First built for the insanely technical world of fakie (riding backwards) BMX tricks, freecoaster-style hubs let you roll in reverse without needing to backpedal. This opens up the possibilities for new trick variations and makes landing backwards easier.
The Freenight Planetary Freecoast Hub uses a unique system that has no "slack", better known as the amount of crank rotation it takes to engage the drive in the forward direction, which is one of the major drawbacks of standard freecoasters on the market. It's also roughly 150-grams lighter than most freecoasters - another downside to the typical cone-style decoupling mechanism.
Freenight Hub Details
▪ No "slack" or lag in drive engagement
▪ 6-bolt disc brake compatible
▪ 135 x 10 mm hub spacing
▪ 32 or 36 hole, 58mm diameter flanges
▪ black or polished finish
▪ 10 mm male axle bolts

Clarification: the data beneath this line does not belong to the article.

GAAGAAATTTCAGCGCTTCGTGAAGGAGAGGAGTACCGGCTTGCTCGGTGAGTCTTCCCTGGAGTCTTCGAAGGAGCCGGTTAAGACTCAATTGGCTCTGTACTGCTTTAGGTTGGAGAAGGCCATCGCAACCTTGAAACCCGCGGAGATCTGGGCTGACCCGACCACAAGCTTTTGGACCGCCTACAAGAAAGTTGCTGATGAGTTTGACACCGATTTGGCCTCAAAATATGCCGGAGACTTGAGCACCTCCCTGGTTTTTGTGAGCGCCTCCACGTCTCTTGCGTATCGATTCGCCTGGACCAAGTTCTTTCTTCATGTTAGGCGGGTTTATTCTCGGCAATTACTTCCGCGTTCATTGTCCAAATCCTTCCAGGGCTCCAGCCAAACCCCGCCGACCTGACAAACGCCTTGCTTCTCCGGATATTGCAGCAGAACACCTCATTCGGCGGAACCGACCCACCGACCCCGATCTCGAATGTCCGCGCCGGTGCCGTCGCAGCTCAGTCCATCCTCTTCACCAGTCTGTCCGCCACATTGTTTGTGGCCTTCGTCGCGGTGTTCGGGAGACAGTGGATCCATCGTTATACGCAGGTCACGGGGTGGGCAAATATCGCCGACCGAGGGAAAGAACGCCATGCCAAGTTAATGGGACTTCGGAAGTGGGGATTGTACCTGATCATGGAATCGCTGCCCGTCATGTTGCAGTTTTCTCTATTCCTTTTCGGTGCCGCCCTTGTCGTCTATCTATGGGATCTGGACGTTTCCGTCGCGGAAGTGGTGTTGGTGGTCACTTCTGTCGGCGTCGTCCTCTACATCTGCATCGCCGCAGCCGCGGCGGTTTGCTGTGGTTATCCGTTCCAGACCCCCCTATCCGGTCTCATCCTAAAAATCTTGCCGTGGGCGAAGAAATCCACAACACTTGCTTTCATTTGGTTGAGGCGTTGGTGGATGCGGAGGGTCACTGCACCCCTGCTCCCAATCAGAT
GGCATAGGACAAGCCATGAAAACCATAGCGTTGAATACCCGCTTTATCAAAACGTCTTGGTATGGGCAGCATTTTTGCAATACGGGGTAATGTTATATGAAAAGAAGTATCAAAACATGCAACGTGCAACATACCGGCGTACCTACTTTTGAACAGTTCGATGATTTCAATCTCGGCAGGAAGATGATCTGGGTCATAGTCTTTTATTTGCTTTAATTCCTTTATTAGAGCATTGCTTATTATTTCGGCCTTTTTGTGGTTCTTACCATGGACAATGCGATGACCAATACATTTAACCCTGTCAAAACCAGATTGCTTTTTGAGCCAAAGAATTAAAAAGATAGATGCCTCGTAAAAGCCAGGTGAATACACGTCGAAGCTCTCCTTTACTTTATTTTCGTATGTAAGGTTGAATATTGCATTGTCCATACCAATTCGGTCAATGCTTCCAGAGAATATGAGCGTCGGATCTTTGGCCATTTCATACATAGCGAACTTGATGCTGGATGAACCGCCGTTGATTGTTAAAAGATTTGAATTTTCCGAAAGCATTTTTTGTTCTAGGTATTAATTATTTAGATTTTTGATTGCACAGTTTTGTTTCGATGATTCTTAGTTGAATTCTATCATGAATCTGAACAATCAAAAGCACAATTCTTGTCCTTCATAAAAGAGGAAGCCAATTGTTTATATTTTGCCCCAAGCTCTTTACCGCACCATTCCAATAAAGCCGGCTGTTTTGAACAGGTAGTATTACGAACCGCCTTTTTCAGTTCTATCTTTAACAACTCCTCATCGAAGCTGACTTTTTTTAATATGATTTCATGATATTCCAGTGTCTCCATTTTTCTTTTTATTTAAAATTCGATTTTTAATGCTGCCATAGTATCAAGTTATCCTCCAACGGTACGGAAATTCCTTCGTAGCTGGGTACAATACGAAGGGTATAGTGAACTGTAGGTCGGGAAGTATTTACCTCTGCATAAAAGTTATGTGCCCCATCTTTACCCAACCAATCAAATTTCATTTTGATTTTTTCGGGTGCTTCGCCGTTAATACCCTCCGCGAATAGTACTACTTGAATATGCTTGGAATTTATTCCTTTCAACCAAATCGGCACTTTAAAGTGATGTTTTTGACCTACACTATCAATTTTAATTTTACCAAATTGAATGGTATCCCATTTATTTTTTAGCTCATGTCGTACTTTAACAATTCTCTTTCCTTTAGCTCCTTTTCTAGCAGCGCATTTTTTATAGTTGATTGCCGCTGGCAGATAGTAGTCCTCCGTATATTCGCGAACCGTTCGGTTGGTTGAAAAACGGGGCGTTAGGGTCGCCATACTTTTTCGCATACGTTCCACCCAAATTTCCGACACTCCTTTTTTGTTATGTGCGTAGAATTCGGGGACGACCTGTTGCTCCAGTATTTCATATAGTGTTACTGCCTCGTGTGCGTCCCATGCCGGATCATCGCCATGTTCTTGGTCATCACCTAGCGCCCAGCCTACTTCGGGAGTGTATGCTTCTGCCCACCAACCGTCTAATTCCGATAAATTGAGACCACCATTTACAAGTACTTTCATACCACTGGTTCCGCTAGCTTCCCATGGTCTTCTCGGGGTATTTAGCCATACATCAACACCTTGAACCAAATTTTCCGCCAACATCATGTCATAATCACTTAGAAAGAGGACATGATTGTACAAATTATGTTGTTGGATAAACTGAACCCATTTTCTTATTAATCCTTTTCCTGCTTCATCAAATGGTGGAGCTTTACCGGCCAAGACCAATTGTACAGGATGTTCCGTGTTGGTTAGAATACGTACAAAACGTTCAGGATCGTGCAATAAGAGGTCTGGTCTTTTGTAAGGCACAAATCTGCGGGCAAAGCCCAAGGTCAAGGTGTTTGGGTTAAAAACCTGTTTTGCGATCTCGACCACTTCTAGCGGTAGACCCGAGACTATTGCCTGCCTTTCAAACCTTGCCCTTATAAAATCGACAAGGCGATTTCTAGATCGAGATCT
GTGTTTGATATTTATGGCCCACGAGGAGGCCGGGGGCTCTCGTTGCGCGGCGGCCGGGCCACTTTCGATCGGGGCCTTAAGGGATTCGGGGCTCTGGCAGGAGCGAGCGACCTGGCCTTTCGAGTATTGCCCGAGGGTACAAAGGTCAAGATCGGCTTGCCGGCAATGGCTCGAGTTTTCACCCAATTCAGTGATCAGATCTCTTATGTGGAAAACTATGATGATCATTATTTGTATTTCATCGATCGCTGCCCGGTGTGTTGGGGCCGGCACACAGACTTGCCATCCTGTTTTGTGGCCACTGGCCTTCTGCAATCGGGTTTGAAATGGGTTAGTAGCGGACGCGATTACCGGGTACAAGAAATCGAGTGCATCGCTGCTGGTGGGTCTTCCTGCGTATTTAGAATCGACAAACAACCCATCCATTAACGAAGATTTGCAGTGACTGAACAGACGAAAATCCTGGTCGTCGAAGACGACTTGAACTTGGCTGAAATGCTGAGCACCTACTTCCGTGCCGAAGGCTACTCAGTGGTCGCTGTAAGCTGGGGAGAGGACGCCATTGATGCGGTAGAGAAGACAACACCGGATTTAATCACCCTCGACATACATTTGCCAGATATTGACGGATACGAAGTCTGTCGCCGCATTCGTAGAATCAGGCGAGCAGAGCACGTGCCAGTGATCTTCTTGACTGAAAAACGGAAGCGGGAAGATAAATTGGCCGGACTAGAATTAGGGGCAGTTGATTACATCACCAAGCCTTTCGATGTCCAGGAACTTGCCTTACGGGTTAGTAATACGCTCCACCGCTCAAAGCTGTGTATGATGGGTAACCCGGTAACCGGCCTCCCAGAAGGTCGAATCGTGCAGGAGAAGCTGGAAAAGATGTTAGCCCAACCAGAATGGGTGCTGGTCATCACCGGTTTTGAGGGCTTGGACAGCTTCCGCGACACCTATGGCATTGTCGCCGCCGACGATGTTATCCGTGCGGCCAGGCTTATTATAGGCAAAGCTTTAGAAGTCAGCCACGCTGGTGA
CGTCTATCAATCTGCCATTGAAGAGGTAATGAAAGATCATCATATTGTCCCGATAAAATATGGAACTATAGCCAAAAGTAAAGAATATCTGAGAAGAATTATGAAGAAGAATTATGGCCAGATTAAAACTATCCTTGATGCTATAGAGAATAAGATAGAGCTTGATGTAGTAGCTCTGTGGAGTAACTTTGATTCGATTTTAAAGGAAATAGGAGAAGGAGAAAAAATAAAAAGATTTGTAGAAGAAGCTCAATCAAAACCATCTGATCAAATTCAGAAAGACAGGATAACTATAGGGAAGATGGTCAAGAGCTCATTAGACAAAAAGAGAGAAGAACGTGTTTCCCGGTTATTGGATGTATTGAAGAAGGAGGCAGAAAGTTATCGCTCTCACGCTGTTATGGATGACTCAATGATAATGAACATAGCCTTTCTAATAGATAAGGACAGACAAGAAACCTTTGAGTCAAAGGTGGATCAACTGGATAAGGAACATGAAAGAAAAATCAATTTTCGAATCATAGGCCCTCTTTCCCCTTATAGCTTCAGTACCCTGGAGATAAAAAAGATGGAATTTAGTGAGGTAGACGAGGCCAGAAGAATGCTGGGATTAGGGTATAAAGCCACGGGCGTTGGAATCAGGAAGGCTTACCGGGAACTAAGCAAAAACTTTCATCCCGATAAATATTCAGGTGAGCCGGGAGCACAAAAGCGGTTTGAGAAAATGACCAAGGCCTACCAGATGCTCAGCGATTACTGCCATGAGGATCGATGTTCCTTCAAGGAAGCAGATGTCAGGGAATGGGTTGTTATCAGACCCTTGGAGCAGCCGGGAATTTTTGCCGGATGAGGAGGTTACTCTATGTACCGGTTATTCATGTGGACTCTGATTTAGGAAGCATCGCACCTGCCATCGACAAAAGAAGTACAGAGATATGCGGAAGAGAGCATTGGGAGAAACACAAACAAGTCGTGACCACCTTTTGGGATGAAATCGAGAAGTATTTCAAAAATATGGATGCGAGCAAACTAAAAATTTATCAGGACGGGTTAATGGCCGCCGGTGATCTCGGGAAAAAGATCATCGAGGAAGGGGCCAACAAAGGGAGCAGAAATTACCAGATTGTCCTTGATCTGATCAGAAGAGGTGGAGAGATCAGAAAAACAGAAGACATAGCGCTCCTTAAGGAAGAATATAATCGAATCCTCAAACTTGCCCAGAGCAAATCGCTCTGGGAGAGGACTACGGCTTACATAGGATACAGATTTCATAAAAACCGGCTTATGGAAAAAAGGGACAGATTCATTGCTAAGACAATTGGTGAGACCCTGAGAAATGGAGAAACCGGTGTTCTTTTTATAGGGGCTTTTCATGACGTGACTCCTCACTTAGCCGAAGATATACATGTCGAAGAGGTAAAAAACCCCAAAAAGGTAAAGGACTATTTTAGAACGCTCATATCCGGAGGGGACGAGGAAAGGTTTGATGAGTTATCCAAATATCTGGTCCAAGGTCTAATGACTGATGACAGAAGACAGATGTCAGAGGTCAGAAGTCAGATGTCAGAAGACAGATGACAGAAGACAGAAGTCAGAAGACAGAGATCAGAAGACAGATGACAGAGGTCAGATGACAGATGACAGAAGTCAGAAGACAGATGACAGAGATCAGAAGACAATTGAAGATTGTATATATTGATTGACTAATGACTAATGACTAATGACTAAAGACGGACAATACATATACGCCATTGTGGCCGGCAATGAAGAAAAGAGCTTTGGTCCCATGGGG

▪ 11T driver
▪ 502 g
▪ $290 USD
▪ More info: freenightbmx.com
The Freenight Hub is now available for mountain bike frames with 135x10mm hub spacing and is available through their consumer-direct website
.How Does It Actually Work?
Inside the Freenight Planetary Freecoaster Hub are three main components that makeup the design: pawls or sprung teeth that engage with a drive ring that allow the hub to freewheel in the foward direction, a set of planetary gears inside the hub shell, and a clutch plate that is sandwiched between those two components.
The one-piece 11-tooth steel driver has three double-row pawls that are sprung in a downward, disengaged position, unlike a traditional hub. When pedalling forwards, one of the three ramps on the clutch plate rotates in the clockwise direction (when viewing from the drive-side of the hub) to catch the pawls and raises them tangentially outward from the axle to lock into the drive ring on the hub shell, turning the wheel forwards.
Upon landing fakie when the wheel rolls in the reverse direction, the planetary clutch plate rotates backwards to disengage from the pawls. This is where the downward sprung action of the pawl is crucial. Confused? Check out the video below to see the internals and how it works in action.